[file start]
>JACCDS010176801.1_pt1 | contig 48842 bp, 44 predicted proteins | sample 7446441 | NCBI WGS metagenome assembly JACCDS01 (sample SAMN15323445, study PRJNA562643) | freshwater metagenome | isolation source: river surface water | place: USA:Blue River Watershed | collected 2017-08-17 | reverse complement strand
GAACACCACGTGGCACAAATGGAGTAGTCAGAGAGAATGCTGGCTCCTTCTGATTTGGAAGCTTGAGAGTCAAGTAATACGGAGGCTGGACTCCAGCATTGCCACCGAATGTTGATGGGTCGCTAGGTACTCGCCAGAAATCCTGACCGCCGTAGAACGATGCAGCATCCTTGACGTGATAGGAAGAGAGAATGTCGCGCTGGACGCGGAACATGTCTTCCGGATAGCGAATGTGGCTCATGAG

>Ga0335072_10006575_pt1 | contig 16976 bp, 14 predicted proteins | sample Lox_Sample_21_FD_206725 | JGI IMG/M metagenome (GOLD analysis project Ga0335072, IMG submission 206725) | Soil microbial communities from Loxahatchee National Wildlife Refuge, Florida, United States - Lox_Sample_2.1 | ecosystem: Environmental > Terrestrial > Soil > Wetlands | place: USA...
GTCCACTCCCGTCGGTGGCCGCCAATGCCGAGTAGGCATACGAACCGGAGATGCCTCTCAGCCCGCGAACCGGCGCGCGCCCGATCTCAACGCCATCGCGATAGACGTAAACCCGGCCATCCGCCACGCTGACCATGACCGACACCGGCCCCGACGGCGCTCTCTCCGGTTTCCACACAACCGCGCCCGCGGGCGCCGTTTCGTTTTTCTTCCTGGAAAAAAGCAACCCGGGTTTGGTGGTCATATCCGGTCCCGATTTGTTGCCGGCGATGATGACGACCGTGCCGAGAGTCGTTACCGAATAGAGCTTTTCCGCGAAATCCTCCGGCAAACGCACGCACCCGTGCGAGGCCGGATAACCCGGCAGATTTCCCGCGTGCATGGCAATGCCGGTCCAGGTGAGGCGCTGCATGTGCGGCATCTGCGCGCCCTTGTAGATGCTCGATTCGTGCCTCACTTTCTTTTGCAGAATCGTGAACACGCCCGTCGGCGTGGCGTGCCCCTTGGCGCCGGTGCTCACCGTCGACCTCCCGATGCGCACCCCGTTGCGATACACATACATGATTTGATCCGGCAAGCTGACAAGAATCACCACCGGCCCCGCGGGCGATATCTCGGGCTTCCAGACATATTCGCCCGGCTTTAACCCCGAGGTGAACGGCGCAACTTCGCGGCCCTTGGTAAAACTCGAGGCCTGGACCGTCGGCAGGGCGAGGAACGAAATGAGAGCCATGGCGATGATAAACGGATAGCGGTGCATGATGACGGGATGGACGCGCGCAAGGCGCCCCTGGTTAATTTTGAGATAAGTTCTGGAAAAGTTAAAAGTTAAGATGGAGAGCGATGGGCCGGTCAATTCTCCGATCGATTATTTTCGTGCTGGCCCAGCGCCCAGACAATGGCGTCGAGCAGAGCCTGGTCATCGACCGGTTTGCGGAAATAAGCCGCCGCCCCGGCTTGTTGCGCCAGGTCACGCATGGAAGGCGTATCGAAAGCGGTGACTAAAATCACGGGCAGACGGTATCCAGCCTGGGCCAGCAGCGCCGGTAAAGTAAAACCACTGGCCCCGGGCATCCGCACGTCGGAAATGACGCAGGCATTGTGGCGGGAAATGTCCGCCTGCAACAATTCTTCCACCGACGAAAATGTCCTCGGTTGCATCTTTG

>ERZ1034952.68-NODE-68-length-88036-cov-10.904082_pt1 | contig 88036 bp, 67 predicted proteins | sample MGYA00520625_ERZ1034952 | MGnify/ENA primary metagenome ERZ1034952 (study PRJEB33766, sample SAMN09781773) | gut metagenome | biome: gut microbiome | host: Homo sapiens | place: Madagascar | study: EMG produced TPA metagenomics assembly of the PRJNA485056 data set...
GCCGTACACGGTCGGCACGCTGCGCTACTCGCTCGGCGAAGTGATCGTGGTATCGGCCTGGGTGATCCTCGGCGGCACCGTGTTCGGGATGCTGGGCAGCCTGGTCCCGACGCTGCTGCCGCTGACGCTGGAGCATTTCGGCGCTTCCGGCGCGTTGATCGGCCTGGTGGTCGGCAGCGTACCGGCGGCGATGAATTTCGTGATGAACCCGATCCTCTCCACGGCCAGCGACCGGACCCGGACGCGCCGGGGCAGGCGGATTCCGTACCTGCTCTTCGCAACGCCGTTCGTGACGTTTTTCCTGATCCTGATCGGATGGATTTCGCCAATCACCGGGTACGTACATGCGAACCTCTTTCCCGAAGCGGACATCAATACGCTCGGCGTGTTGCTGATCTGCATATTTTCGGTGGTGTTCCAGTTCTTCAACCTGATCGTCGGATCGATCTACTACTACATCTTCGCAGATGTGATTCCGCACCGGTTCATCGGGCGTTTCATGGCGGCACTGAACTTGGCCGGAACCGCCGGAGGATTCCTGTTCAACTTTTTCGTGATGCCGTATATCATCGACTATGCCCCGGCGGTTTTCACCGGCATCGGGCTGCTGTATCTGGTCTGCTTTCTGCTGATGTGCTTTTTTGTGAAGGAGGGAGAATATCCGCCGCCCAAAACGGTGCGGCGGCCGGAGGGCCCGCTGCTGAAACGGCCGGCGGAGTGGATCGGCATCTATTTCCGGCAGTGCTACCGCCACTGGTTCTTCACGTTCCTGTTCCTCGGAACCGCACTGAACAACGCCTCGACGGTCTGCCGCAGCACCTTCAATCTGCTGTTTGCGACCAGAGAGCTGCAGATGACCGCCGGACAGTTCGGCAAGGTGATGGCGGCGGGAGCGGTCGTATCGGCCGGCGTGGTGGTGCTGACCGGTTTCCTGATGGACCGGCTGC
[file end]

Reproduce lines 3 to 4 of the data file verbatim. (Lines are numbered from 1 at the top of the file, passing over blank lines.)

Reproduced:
>Ga0335072_10006575_pt1 | contig 16976 bp, 14 predicted proteins | sample Lox_Sample_21_FD_206725 | JGI IMG/M metagenome (GOLD analysis project Ga0335072, IMG submission 206725) | Soil microbial communities from Loxahatchee National Wildlife Refuge, Florida, United States - Lox_Sample_2.1 | ecosystem: Environmental > Terrestrial > Soil > Wetlands | place: USA...
GTCCACTCCCGTCGGTGGCCGCCAATGCCGAGTAGGCATACGAACCGGAGATGCCTCTCAGCCCGCGAACCGGCGCGCGCCCGATCTCAACGCCATCGCGATAGACGTAAACCCGGCCATCCGCCACGCTGACCATGACCGACACCGGCCCCGACGGCGCTCTCTCCGGTTTCCACACAACCGCGCCCGCGGGCGCCGTTTCGTTTTTCTTCCTGGAAAAAAGCAACCCGGGTTTGGTGGTCATATCCGGTCCCGATTTGTTGCCGGCGATGATGACGACCGTGCCGAGAGTCGTTACCGAATAGAGCTTTTCCGCGAAATCCTCCGGCAAACGCACGCACCCGTGCGAGGCCGGATAACCCGGCAGATTTCCCGCGTGCATGGCAATGCCGGTCCAGGTGAGGCGCTGCATGTGCGGCATCTGCGCGCCCTTGTAGATGCTCGATTCGTGCCTCACTTTCTTTTGCAGAATCGTGAACACGCCCGTCGGCGTGGCGTGCCCCTTGGCGCCGGTGCTCACCGTCGACCTCCCGATGCGCACCCCGTTGCGATACACATACATGATTTGATCCGGCAAGCTGACAAGAATCACCACCGGCCCCGCGGGCGATATCTCGGGCTTCCAGACATATTCGCCCGGCTTTAACCCCGAGGTGAACGGCGCAACTTCGCGGCCCTTGGTAAAACTCGAGGCCTGGACCGTCGGCAGGGCGAGGAACGAAATGAGAGCCATGGCGATGATAAACGGATAGCGGTGCATGATGACGGGATGGACGCGCGCAAGGCGCCCCTGGTTAATTTTGAGATAAGTTCTGGAAAAGTTAAAAGTTAAGATGGAGAGCGATGGGCCGGTCAATTCTCCGATCGATTATTTTCGTGCTGGCCCAGCGCCCAGACAATGGCGTCGAGCAGAGCCTGGTCATCGACCGGTTTGCGGAAATAAGCCGCCGCCCCGGCTTGTTGCGCCAGGTCACGCATGGAAGGCGTATCGAAAGCGGTGACTAAAATCACGGGCAGACGGTATCCAGCCTGGGCCAGCAGCGCCGGTAAAGTAAAACCACTGGCCCCGGGCATCCGCACGTCGGAAATGACGCAGGCATTGTGGCGGGAAATGTCCGCCTGCAACAATTCTTCCACCGACGAAAATGTCCTCGGTTGCATCTTTG